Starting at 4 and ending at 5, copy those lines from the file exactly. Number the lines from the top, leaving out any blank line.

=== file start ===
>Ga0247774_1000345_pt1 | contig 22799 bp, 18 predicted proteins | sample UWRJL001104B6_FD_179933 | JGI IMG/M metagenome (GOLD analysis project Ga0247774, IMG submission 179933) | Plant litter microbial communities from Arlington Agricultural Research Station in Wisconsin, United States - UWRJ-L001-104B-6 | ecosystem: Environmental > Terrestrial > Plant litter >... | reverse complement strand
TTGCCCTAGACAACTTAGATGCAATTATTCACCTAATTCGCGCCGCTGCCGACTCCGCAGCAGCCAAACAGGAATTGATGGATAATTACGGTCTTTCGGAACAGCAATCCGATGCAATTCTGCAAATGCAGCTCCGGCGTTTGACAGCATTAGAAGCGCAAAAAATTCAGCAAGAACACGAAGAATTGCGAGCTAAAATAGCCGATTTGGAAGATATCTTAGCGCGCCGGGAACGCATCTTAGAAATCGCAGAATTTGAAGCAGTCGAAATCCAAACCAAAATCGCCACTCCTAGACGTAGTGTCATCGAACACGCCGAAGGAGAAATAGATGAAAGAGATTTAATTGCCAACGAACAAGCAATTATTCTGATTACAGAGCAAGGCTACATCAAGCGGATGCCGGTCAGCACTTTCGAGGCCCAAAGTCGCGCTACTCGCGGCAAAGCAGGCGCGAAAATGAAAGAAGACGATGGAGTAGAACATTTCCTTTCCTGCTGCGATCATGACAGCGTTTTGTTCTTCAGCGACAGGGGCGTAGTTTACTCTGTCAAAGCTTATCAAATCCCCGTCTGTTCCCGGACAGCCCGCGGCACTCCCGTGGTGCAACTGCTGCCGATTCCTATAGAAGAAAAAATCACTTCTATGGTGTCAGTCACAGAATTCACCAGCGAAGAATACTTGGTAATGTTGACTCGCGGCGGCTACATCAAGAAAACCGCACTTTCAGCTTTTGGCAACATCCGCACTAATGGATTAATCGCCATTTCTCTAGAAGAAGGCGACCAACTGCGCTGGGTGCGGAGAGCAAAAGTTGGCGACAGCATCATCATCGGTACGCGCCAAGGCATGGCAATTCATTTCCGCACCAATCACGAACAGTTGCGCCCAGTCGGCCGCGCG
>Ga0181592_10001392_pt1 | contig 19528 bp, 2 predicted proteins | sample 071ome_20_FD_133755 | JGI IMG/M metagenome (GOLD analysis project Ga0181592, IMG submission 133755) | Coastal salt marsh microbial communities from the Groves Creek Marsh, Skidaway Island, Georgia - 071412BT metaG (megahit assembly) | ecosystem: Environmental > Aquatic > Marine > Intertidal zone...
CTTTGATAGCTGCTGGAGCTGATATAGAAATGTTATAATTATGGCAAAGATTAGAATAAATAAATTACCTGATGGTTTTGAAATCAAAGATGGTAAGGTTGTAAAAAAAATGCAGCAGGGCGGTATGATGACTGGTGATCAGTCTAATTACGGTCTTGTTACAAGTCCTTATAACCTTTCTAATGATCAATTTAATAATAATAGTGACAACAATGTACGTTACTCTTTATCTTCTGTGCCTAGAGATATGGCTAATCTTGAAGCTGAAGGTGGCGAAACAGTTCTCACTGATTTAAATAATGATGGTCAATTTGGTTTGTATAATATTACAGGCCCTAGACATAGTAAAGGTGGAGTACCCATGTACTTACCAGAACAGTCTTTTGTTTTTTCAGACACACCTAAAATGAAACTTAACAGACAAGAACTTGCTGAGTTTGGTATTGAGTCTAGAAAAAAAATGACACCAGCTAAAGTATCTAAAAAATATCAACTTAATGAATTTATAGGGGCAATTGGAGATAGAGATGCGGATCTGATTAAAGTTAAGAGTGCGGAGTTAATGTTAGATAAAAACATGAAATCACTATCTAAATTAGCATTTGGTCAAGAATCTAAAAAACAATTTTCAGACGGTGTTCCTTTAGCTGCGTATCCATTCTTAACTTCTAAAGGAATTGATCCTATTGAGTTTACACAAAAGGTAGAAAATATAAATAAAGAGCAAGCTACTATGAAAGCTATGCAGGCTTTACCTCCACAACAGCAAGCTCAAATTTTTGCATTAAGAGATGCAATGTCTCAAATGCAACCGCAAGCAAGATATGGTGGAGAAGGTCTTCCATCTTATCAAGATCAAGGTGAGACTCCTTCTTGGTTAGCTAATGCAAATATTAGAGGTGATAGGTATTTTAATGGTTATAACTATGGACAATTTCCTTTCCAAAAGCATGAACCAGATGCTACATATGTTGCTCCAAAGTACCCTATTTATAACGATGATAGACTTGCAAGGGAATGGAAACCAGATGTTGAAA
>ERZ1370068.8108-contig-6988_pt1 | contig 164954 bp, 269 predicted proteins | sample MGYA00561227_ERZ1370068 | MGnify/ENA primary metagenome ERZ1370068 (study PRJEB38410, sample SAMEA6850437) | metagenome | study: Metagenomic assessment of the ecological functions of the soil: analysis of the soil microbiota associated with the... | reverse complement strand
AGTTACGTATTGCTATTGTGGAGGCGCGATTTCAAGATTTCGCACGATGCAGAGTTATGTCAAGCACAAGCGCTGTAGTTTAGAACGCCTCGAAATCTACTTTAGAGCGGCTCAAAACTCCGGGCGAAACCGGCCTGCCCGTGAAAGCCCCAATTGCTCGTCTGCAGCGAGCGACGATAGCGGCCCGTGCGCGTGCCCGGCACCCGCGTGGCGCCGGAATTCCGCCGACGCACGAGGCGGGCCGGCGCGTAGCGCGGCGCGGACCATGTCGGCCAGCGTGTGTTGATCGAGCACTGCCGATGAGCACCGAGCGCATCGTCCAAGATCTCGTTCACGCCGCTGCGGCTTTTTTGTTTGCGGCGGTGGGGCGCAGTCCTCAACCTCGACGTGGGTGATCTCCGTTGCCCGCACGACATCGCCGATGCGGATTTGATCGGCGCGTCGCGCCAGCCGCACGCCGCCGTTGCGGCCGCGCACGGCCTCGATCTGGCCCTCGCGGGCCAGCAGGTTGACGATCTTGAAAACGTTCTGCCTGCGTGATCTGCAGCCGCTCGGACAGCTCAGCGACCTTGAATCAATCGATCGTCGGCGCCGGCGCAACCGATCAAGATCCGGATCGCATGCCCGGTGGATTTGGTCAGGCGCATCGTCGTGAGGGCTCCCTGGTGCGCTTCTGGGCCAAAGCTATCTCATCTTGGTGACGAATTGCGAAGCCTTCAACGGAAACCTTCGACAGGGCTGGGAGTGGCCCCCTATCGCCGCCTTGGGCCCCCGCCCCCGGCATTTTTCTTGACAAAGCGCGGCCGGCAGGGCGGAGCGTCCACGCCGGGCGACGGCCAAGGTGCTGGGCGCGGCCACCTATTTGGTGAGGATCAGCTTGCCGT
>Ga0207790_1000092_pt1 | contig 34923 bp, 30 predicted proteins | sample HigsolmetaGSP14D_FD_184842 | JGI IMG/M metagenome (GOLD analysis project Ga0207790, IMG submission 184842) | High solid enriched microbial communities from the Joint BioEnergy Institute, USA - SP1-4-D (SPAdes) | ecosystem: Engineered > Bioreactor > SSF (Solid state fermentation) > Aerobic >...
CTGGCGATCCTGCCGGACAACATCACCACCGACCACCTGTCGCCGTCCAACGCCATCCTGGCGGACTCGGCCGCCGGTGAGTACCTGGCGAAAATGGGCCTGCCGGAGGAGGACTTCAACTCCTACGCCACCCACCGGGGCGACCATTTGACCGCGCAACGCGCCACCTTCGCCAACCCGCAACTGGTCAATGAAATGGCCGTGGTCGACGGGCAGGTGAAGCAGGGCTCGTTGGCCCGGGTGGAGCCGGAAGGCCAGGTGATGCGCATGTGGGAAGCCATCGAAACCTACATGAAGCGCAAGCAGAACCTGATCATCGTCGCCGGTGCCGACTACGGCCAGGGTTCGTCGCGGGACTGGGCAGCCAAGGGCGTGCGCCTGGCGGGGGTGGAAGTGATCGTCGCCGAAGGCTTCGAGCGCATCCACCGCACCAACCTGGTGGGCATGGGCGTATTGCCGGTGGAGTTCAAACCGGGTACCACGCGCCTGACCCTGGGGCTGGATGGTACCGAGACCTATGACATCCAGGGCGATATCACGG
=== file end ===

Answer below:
CTTTGATAGCTGCTGGAGCTGATATAGAAATGTTATAATTATGGCAAAGATTAGAATAAATAAATTACCTGATGGTTTTGAAATCAAAGATGGTAAGGTTGTAAAAAAAATGCAGCAGGGCGGTATGATGACTGGTGATCAGTCTAATTACGGTCTTGTTACAAGTCCTTATAACCTTTCTAATGATCAATTTAATAATAATAGTGACAACAATGTACGTTACTCTTTATCTTCTGTGCCTAGAGATATGGCTAATCTTGAAGCTGAAGGTGGCGAAACAGTTCTCACTGATTTAAATAATGATGGTCAATTTGGTTTGTATAATATTACAGGCCCTAGACATAGTAAAGGTGGAGTACCCATGTACTTACCAGAACAGTCTTTTGTTTTTTCAGACACACCTAAAATGAAACTTAACAGACAAGAACTTGCTGAGTTTGGTATTGAGTCTAGAAAAAAAATGACACCAGCTAAAGTATCTAAAAAATATCAACTTAATGAATTTATAGGGGCAATTGGAGATAGAGATGCGGATCTGATTAAAGTTAAGAGTGCGGAGTTAATGTTAGATAAAAACATGAAATCACTATCTAAATTAGCATTTGGTCAAGAATCTAAAAAACAATTTTCAGACGGTGTTCCTTTAGCTGCGTATCCATTCTTAACTTCTAAAGGAATTGATCCTATTGAGTTTACACAAAAGGTAGAAAATATAAATAAAGAGCAAGCTACTATGAAAGCTATGCAGGCTTTACCTCCACAACAGCAAGCTCAAATTTTTGCATTAAGAGATGCAATGTCTCAAATGCAACCGCAAGCAAGATATGGTGGAGAAGGTCTTCCATCTTATCAAGATCAAGGTGAGACTCCTTCTTGGTTAGCTAATGCAAATATTAGAGGTGATAGGTATTTTAATGGTTATAACTATGGACAATTTCCTTTCCAAAAGCATGAACCAGATGCTACATATGTTGCTCCAAAGTACCCTATTTATAACGATGATAGACTTGCAAGGGAATGGAAACCAGATGTTGAAA
>ERZ1370068.8108-contig-6988_pt1 | contig 164954 bp, 269 predicted proteins | sample MGYA00561227_ERZ1370068 | MGnify/ENA primary metagenome ERZ1370068 (study PRJEB38410, sample SAMEA6850437) | metagenome | study: Metagenomic assessment of the ecological functions of the soil: analysis of the soil microbiota associated with the... | reverse complement strand